Victims of Bullies Often Quit, Impacting Production

A new survey from the Workplace Bullying and Trauma Institute finds that bullying in the workplace is probably more pervasive than many of us realize.

Bullying is "the repeated, health-endangering mistreatment of a person (the target) by a cruel perpetrator (the bully)…it interferes with an employee's work production and the employer's business interest," according to the institute. The institute polled 1,000 victims of bullying and found that in 33 percent of the cases, the target of the bullying quit, and in 37 percent of the cases, were fired.

The majority (80 percent) of those bullied were women; the average age was 43; and 84 percent were college educated. Corporations (36 percent) and government workplaces (31 percent) seemed to foster more bullying than nonprofit organizations (12 percent) and small businesses (11 percent)

"Targets are predominantly 40-ish, educated and veteran employees, specifically people who have experience with the employer before the bullying interfered with their careers," noted researcher Gary Namie, Ph.D.

Bullying lasted an average of 23 months, which means, Namie surmised, that targets are not thin-skinned and stay for a long time working under conditions most people would find intolerable.

The majority of survey respondents (61 percent) reported that bullying was current and ongoing, but for the respondents for whom the bullying has ended said it stopped because:

  • 37 percent of the victims were fired or involuntarily terminated
  • 33 percent of victims quit (typically taking some form of constructive discharge)
  • 17 percent of victims transfered to another position with the same employer

"Once targeted, bullied individuals face a 70 percent chance of losing their jobs," said Namie, who noted in the report that only 4 percent of bullies stopped bullying after punishment or sanctions and 9 percent of bullies were transferred or terminated.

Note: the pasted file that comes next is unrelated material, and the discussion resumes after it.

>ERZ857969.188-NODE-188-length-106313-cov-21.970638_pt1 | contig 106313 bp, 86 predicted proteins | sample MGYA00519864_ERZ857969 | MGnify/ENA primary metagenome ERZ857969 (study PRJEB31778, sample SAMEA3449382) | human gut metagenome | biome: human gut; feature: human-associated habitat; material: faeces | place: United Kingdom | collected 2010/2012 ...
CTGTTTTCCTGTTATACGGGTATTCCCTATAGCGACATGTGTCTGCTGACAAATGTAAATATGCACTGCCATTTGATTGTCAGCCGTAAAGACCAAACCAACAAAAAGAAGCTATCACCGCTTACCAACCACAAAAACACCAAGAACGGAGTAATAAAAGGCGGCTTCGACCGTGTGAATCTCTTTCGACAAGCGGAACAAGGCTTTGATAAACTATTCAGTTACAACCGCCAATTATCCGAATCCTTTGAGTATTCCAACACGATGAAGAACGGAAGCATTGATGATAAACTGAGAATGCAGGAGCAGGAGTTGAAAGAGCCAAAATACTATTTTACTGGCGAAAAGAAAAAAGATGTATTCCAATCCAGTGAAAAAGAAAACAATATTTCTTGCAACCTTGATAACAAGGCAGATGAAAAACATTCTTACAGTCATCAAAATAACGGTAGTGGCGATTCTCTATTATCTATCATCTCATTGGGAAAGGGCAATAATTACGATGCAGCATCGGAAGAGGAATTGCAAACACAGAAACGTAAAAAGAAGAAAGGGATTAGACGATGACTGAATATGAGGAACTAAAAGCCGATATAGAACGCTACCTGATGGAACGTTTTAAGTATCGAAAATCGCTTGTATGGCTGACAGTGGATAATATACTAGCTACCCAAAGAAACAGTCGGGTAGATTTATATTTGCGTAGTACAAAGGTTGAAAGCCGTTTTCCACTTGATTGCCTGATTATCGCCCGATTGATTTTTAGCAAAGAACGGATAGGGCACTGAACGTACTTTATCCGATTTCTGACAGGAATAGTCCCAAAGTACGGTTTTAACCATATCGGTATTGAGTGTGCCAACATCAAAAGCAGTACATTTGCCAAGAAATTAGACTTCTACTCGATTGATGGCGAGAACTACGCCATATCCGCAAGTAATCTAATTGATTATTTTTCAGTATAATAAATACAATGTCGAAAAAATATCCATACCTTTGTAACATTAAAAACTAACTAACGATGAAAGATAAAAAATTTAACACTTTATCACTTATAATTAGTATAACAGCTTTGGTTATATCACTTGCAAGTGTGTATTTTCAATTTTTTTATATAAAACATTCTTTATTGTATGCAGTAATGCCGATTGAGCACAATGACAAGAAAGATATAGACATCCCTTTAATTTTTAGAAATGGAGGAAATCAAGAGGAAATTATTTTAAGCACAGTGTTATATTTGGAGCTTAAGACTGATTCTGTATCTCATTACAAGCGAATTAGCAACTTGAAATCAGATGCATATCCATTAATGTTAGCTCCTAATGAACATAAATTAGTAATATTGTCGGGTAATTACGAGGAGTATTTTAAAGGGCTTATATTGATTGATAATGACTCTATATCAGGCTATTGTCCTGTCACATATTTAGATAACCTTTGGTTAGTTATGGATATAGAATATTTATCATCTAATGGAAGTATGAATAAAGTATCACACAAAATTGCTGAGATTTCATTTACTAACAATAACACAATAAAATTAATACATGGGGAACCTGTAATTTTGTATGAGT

"Bullying is done with impunity," Namie noted. "Perpetrators face a low risk of being held accountable. Targeted individuals pay by losing their once-cherished positions."

The top tactics employed by bullies include:

  • Falsely accusing someone of "errors" not actually made (71 percent)
  • Staring, glaring, nonverbally intimidating or clearly showing hostility (68 percent)
  • Discounting the victim's thoughts or feelings (example: "Oh, that's silly.") in meetings (64 percent)
  • Using the "silent treatment" to "ice out" and separate victim from others (64 percent)
  • Exhibiting presumably uncontrollable mood swings in front of the group (61 percent)
  • Making up own rules on the fly that even she/he does not follow (61 percent)
  • Disregarding satisfactory or exemplary quality of completed work despite evidence (58 percent)
  • harshly and constantly criticizing, or having a different "standard" for the victim (57 percent)
  • Starting, or failing to stop, destructive rumors or gossip about the victim (56 percent)
  • Encouraging people to turn against the person being tormented (55 percent)

Men bullies were more likely to participate in public screaming, illegal verbal tactics, post-complaint retaliation and threatening job loss or punishment. Women were more likely to encourage colleagues to turn against the victim and give victims the silent treatment.

"Clearly," said Namie, "men bullies chose tactics that ranged from the blatantly illegal through different forms of aggression to threats of physical force. Men are meaner."

Reasons for bullying ranged from "the bully had personality problems" to "I remained independent and refused to be controlled or to be subservient" to "retaliation for reporting unethical or illegal conduct, whistleblowing."

Namie said a critical defining characteristic of workplace bullying "is that it harms the health of the targeted individual. Health endangerment distinguishes bullying from routine office politics, teasing, roughhousing, prickliness, incivilities and boorishness." Health-related problems related to bullying include heart arythmia; use of substances such as tobacco, alcohol, drugs and food to cope; recurrent memories, nightmares and flashbacks; chronic fatigue syndrome; ulcers; chest pains and heart attacks; and panic attacks.

The full report on bullying can be found at bullyinginstitute.org/home/twd/bb/res.html.

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